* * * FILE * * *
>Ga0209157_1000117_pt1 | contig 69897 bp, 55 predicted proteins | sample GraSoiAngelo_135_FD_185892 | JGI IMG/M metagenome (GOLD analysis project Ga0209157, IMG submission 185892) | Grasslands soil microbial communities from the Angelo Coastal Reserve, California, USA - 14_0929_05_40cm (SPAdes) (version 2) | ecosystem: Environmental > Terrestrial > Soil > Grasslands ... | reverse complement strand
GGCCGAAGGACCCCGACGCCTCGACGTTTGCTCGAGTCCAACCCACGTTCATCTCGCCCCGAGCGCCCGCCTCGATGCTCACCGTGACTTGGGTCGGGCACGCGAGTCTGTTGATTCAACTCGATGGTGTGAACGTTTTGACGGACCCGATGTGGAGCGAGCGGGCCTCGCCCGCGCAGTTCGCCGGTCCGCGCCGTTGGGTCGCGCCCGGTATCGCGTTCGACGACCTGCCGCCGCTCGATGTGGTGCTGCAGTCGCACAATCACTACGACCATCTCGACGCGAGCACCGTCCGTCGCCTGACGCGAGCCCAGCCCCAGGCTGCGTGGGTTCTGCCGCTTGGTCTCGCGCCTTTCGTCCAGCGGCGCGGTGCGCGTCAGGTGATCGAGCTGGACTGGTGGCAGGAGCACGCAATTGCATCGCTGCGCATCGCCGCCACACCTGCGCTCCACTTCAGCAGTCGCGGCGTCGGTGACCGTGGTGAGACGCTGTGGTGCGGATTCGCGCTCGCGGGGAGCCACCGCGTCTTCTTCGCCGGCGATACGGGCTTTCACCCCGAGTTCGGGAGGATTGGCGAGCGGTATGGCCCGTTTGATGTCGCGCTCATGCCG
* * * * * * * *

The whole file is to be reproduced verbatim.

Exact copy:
>Ga0209157_1000117_pt1 | contig 69897 bp, 55 predicted proteins | sample GraSoiAngelo_135_FD_185892 | JGI IMG/M metagenome (GOLD analysis project Ga0209157, IMG submission 185892) | Grasslands soil microbial communities from the Angelo Coastal Reserve, California, USA - 14_0929_05_40cm (SPAdes) (version 2) | ecosystem: Environmental > Terrestrial > Soil > Grasslands ... | reverse complement strand
GGCCGAAGGACCCCGACGCCTCGACGTTTGCTCGAGTCCAACCCACGTTCATCTCGCCCCGAGCGCCCGCCTCGATGCTCACCGTGACTTGGGTCGGGCACGCGAGTCTGTTGATTCAACTCGATGGTGTGAACGTTTTGACGGACCCGATGTGGAGCGAGCGGGCCTCGCCCGCGCAGTTCGCCGGTCCGCGCCGTTGGGTCGCGCCCGGTATCGCGTTCGACGACCTGCCGCCGCTCGATGTGGTGCTGCAGTCGCACAATCACTACGACCATCTCGACGCGAGCACCGTCCGTCGCCTGACGCGAGCCCAGCCCCAGGCTGCGTGGGTTCTGCCGCTTGGTCTCGCGCCTTTCGTCCAGCGGCGCGGTGCGCGTCAGGTGATCGAGCTGGACTGGTGGCAGGAGCACGCAATTGCATCGCTGCGCATCGCCGCCACACCTGCGCTCCACTTCAGCAGTCGCGGCGTCGGTGACCGTGGTGAGACGCTGTGGTGCGGATTCGCGCTCGCGGGGAGCCACCGCGTCTTCTTCGCCGGCGATACGGGCTTTCACCCCGAGTTCGGGAGGATTGGCGAGCGGTATGGCCCGTTTGATGTCGCGCTCATGCCG